‘Empty the Pews’ Gives Voice to Those Who’ve Escaped Toxic Christianity

Image credit: Robert Powell [CC BY-SA 3.0 (https://creativecommons.org/licenses/by-sa/3.0)]

What inspired you to put together Empty the Pews: Stories of Leaving the Church?

Chrissy Stroop: When I first approached Lauren with the idea, it seemed to me that capturing this moment of major generational conflict and shift around religion and identity would be a valuable thing to do. We began working on the project in the summer of 2016, and by fall the religiously unaffiliated, or “nones,” had exceeded a fifth of the U.S. population, with sociologists having linked the rapid growth of this demographic to the Christian Right’s culture wars.

Empty the Pews: Stories of Leaving the Church
Chrissy Stroop and Lauren O’Neal
Epiphany Publishing
November 29, 2019

Lauren and I both believed that it would be good for the “chattering classes” not just to be talking about the nones, but to give us a seat at the table. And we believed that having a talented and diverse group of writers craft powerful personal essays about surviving authoritarian and abusive Christian Right upbringings could be a way to tell the world that we are not just statistics, that we have voices that deserve to be heard.

Lauren O’Neal: I would say the genesis of the project goes back even further than that. When Chrissy and I first met, one of the first things we bonded over was having left the faiths we grew up in (although we were probably both at pretty different points in that process than we are now, over ten years later). I think we were both struck by how our stories were completely different yet were similar in so many ways, which of course makes you think about what you’d find if you juxtaposed a whole bunch more stories with each other. We started saying, “One day we should do an anthology on this” in, like, 2012! And it took this long to actually make it happen.

Chrissy: Ha, yeah, back in grad school I used to tell people that my “hobby” was having existential crises.

What’s the most important take-home message for readers at this cultural moment?

Chrissy: The way I see it, there are two major take-home messages of the collection apart from its strictly artistic merits, of which, if I do say so myself, there are many, thanks to the incredible pool of talent we ultimately drew on and also to Lauren’s excellent editorial skills. Firstly, we want people who grew up or are growing up in right-wing Christian environments to understand that it’s okay to trust their doubts, to break away and move toward healing, that there are other possibilities out there. They’re not alone.

Secondly, there’s still a pretty strong taboo in the American public sphere against criticizing any large Christian group that we hope this book will help smash. The press tends to coddle conservative, mostly white evangelicals, and to some extent radical traditionalist Catholics and Mormons, much to the detriment of our democracy. The Christian Right is, after all, Trump’s base, and as a bloc they represent the single greatest threat to democracy and human rights in the United States.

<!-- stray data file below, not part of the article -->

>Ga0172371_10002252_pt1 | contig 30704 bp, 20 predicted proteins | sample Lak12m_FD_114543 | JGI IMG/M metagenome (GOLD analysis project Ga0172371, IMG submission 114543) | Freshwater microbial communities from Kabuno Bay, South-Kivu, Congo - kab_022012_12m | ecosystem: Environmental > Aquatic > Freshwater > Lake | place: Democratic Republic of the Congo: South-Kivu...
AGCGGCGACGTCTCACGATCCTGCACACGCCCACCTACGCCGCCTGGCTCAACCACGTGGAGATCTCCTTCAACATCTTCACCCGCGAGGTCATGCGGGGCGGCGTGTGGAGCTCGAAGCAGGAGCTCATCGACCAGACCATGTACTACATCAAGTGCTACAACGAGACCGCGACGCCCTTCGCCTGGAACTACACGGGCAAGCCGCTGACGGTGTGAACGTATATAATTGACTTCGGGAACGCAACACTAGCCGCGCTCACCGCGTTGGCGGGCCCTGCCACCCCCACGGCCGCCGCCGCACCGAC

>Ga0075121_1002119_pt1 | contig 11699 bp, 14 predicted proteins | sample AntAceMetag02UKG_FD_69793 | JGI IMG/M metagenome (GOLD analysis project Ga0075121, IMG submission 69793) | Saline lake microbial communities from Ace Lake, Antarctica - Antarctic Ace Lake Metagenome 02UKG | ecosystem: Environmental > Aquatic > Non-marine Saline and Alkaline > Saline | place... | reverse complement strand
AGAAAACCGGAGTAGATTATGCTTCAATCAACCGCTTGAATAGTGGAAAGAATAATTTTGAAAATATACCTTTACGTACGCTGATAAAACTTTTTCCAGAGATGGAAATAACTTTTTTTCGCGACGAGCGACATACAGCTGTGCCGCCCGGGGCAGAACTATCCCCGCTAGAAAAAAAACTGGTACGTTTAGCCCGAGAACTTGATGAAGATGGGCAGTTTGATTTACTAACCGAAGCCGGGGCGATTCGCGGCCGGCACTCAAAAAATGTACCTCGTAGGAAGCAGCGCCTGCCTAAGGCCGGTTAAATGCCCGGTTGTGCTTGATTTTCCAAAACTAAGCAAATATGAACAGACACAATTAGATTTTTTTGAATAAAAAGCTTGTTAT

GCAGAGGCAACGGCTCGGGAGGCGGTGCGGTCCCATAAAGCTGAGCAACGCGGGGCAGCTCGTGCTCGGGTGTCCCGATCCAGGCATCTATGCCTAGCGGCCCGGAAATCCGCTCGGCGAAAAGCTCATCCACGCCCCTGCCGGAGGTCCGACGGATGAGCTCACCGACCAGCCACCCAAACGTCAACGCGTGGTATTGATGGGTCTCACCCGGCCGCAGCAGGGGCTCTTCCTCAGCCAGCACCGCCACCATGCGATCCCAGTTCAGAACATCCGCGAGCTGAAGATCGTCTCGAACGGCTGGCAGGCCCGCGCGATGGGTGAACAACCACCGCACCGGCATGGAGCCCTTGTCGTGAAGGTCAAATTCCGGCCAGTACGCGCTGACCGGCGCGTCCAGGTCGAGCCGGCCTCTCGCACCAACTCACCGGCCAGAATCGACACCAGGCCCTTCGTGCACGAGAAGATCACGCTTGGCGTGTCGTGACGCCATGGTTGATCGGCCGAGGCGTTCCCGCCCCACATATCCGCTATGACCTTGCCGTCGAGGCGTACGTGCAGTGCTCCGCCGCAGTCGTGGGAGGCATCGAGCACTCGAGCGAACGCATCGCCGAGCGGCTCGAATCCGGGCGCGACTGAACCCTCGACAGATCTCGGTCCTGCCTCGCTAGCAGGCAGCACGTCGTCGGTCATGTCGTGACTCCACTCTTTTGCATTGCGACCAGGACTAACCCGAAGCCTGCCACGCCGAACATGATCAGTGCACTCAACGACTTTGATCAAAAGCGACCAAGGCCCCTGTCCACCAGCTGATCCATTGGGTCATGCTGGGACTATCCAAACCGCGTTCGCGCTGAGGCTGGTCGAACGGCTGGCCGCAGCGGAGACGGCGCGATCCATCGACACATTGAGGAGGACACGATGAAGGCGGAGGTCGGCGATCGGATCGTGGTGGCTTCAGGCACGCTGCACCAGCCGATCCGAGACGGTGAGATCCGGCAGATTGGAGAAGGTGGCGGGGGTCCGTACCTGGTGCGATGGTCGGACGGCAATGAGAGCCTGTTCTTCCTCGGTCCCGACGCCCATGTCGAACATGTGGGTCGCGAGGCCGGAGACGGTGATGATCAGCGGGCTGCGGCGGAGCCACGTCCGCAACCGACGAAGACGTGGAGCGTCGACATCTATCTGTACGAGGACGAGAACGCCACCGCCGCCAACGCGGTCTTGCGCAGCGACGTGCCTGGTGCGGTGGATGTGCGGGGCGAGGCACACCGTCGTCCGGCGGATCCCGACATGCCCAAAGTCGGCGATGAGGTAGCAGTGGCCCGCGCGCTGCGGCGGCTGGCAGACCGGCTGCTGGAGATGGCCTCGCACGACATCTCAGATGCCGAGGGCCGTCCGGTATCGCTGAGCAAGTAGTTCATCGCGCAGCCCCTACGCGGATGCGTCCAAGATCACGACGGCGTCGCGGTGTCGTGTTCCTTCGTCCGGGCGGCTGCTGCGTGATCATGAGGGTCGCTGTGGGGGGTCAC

Lauren: I second all that and would just add that I want readers to know that all different kinds of experiences and stories are valid. It’s great that people have beautiful experiences with religion, but stories like ours are valid too.

I mostly had in mind fellow leavers of toxic Christianity and American liberals who need to get a clue about how serious a threat authoritarian Christians represent to democracy.

Is there anything you had to leave out?

Chrissy: By and large, not really. We passed on some strong essays in order to focus primarily on leavers who ended up as atheists or agnostics, rather than [on those who chose] a healthier spiritual or religious path.

Lauren: Similarly, to keep the scope of the book manageable, we focused on American stories, which meant we couldn’t include as many international perspectives as we wanted.

What are some of the biggest misconceptions about your topic?

Lauren: I think one of the biggest misconceptions is that people who leave the church are just angry and bitter, and that any critiques of Christianity are just kind of sour grapes. I think you’ll find justified anger in some of these essays, but I think you’ll also find they’re written not from a place of bitterness but from some measure of peace. You can’t write a good essay about something in your life until you’ve had time to come to terms with it and move on from it. Even the contributors that experienced the worst forms of trauma and abuse have come far enough to share something really vulnerable about themselves with the whole world. That’s strength and courage, not bitterness.

Chrissy: I absolutely agree with Lauren here; the late Rachel Held Evans, who did so much to shake up conservative Christian subculture and who left us too soon, also emphasized writing from our scars rather than our wounds. It’s an important insight, and it took me twenty years to write a confessional essay about my experiences on short-term mission trips in Russia and how they contributed to my loss of faith.

In terms of misconceptions, one that’s related to Lauren’s comments about “bitterness” is the widespread notion that Christianity, and maybe all “real” religion, is inherently benign. The truth is that some religion wounds. Some religion kills. Some religion absolutely destroys people who cannot be accommodated or contained within a rigid fundamentalist, and frankly white supremacist patriarchal, ideologically driven community.

It is absolutely inaccurate and unhelpful to sweep this problem away by calling toxic Christians “fake Christians,” which is unfortunately a popular take among liberals. In fact, it’s not just inaccurate and unhelpful; it’s also an insult to survivors of toxic religion. On the whole, despite the powerful and important interventions of #MeToo and #ChurchToo, our culture still accommodates abusers more than it does victims and survivors. I hope this books helps to change that.

Did you have a specific audience in mind when writing?

Lauren: I cohost a podcast called Sunday School Dropouts in which I (an ex-Christian) and my husband (a nonbelieving sort of Jew) read through the Bible. Over time, that podcast has grown a much bigger and more diverse audience than I expected. There are people like me who have left their faith, people who don’t really know anything about religion and want to learn, and—most surprising to me—people who follow more progressive forms of Christianity. I had all those audiences in mind while working on this book, plus, perhaps above all, people who are currently questioning or deconstructing their faith; I want them to know that other paths are possible.